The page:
Beaubien got in touch with Fiddler through John Arnold, a local producer and guitar player who has worked with Fiddler previously. “He said, ‘You should hit up Amp. I bet you he would do it,” Beaubien recalls. “So I called and Amp was down right away. He showed up [and] played everything great.”

Kindred Live features a remix of the 1971 Miles Davis’s song “Sivad,” which Davis recorded when he was hanging out with Jimi Hendrix. At the time, Davis was married to singer Betty Davis who Hendrix would eventually steal from him. Davis was heavily influenced by Hendrix, who actually taught Davis how to use the wah-wah pedal during the two-month recording process. “So he was really trying to sound like Jimi,” Beaubien explains. “Something about the groove that they’re going for is complex but it’s also not as complex as regular jazz. They’re still playing a backbeat; there’s still a groove to it.” 

“It’s not quite funk, not quite rock, not quite jazz but all three at the same time,” Shellabarger says of “Sivad.” “It’s Sam trying to sound like Miles Davis who’s trying to sound like Jimi Hendrix.”

“We would study jazz in school but then we connected on this other music,” Beaubien says of his kinship to Shellabarger. “That was our thread as friends. So we would nerd out at school to jazz, but then we’d get out of school and nerd out to Miles fusion. When we first became friends, like my first time hanging out with Tim, we pulled out a Miles Davis record and were talking about it.”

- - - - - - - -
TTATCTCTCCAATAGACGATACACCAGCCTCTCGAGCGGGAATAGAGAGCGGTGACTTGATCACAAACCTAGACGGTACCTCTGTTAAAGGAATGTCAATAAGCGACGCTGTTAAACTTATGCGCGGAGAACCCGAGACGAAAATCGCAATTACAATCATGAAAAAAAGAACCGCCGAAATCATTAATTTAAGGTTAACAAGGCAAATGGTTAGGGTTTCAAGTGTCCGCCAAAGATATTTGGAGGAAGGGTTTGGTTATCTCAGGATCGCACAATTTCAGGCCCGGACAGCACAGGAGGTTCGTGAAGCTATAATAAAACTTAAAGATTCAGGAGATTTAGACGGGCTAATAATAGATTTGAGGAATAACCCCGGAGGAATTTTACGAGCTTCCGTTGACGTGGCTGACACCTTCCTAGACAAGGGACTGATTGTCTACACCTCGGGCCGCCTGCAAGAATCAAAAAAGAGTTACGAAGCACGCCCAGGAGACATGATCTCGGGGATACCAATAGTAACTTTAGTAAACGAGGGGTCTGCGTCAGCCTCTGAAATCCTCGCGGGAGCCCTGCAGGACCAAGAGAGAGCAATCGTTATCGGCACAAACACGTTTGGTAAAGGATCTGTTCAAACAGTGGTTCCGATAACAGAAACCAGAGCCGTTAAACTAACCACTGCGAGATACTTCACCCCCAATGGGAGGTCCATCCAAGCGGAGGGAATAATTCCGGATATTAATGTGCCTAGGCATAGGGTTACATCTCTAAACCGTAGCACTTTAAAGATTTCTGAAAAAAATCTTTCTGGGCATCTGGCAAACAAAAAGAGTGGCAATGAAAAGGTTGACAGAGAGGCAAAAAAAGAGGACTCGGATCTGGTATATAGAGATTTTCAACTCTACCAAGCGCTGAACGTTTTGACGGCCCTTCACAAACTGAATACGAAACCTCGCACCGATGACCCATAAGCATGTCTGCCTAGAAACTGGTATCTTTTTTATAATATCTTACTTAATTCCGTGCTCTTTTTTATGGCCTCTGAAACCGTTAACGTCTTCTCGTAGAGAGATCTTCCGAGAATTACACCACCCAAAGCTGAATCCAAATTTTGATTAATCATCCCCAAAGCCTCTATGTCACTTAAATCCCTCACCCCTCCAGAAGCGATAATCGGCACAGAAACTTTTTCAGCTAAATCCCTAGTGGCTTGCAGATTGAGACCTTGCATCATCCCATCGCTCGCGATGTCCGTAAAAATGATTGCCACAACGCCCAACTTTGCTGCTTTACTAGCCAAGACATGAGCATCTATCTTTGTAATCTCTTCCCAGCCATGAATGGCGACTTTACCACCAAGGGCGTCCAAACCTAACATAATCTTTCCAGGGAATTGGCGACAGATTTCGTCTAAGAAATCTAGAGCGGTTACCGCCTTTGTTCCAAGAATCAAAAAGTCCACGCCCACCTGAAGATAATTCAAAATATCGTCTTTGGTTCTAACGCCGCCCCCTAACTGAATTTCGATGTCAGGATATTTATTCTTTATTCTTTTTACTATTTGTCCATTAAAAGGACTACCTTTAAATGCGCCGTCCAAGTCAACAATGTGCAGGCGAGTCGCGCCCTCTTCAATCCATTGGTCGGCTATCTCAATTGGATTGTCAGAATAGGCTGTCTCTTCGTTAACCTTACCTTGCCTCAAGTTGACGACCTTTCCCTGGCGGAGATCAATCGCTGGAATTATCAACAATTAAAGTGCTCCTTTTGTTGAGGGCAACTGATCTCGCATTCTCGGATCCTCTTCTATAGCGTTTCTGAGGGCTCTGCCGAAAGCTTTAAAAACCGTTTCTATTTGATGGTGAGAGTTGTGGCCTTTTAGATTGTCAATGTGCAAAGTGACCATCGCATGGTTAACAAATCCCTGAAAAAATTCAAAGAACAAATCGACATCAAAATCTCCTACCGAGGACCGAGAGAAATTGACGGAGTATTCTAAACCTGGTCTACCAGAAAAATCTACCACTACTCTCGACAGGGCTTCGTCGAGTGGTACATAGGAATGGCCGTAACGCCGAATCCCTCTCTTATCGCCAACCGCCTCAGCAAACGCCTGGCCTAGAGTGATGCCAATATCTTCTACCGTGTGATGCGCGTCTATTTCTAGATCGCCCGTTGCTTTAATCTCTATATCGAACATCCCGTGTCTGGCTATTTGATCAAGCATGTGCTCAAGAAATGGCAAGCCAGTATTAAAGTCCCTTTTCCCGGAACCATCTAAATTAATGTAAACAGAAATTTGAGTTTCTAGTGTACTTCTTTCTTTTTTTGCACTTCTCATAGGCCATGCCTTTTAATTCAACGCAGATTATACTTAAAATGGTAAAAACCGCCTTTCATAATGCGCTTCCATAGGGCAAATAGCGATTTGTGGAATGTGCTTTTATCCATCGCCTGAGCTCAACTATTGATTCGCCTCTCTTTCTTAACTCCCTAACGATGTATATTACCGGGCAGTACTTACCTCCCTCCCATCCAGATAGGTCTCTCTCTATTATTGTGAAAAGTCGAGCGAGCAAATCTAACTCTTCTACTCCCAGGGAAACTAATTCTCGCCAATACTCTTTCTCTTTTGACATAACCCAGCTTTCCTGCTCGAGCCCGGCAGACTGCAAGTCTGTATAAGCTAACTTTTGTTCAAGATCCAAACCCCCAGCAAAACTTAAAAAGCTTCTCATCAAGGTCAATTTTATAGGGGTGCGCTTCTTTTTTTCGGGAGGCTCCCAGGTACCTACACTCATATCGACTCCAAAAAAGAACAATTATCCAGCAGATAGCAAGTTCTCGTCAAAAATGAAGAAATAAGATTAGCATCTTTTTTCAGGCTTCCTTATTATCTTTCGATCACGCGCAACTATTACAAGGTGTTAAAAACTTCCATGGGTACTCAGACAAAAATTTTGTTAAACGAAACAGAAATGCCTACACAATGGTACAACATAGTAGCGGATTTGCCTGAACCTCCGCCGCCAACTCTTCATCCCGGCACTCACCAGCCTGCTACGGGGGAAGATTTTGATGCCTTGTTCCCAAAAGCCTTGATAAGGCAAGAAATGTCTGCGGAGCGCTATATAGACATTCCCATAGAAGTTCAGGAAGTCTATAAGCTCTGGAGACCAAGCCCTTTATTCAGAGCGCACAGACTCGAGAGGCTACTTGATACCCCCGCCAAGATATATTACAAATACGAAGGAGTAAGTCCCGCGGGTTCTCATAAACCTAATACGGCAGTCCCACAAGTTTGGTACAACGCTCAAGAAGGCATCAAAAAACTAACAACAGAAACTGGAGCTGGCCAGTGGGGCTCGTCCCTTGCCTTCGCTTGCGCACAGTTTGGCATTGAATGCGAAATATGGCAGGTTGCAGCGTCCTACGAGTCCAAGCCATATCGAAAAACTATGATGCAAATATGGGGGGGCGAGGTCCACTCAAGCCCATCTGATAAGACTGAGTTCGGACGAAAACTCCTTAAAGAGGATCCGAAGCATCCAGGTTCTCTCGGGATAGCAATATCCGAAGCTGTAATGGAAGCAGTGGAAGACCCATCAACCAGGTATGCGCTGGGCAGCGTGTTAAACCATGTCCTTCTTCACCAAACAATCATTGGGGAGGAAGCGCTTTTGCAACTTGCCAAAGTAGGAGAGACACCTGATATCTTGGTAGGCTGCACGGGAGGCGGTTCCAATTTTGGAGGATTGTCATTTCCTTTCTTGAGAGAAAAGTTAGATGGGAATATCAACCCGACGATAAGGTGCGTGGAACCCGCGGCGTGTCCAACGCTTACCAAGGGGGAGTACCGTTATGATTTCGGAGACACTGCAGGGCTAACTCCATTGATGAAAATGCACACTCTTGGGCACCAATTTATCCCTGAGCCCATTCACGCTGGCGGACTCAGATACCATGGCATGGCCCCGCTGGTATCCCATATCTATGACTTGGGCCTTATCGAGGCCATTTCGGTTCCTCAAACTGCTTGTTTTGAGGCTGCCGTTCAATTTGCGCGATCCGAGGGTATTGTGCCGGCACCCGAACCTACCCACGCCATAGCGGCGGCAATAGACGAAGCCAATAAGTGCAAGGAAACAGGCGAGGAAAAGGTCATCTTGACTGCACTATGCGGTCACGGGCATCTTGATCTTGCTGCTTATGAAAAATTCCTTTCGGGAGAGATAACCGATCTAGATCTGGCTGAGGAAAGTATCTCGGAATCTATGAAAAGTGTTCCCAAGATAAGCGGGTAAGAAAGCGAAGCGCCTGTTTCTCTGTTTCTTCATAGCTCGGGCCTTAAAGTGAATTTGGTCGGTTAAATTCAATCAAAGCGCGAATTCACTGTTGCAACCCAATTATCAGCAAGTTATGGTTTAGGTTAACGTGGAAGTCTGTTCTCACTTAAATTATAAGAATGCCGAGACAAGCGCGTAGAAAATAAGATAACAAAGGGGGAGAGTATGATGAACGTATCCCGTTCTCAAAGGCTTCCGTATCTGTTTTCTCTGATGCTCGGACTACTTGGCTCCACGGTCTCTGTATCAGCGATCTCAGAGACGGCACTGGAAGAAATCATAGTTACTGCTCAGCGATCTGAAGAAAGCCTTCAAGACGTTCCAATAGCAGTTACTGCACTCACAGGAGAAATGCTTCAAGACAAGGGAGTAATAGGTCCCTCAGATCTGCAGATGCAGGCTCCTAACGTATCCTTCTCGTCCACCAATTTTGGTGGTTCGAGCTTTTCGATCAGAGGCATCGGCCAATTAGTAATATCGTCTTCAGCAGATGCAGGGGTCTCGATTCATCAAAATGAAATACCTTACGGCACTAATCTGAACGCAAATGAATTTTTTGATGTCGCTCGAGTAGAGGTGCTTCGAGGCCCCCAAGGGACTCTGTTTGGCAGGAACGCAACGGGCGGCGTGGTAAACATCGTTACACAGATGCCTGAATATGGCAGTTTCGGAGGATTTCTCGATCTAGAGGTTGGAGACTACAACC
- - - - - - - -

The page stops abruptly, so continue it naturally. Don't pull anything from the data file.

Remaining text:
“Those series of Miles electric albums were kinda what was the basis of us hanging out initially so recreating them was a blast. Or trying to recreate them at least. You never really recreate them,” Beaubien notes. “They’re untouchable, actually. But playing them and kind of stoking the same energy that they were going for is a lot of fun. And then you end up in different places that didn’t expect to go through that avenue.”

Will Sessions’ next release after Kindred Live is a full-length original album with Amp Fiddler called The One. The project will feature Dames Brown, an all-women vocalist group. “It’s basically in the vein of ’70s funk,” Shellabarger explains. “Something way more progressive than we’ve ever tried to tackle as far as production and sound wise. And it basically kinda covers the golden era of funk for us.”

will sessions

“It kinda goes through our whole seven years of relationship with Amp,” Beaubien adds. “And something about this album, you really feel like this album, The One, is gonna be the most accessible to people if you think of Deluxe or our funk night type stuff. Like early ’70s James Brown type feel.”

“Real garage like dirty B-side funk which we love, but this is way more polished,” Shellabarger says.

Beaubien describes the project as being evocative of late ’70s projects including Michael Jackson’s Off The Wall and Marvin Gaye’s Here My Dear. “To me, it’s like the height of funk and soul music to where the production level was at the peak and the music business was at the peak and the artists were at their peak and they were able to do everything they wanted with all this gear that they had access to that sounded great,” Beaubien says.

“Yeah, the artists who were developing stuff through the early ’70s as producers and artists,” Shellabrger adds, “really started to crystalize what they were doing. So that’s what we’ve tried to do with this album.”

-Layne Weiss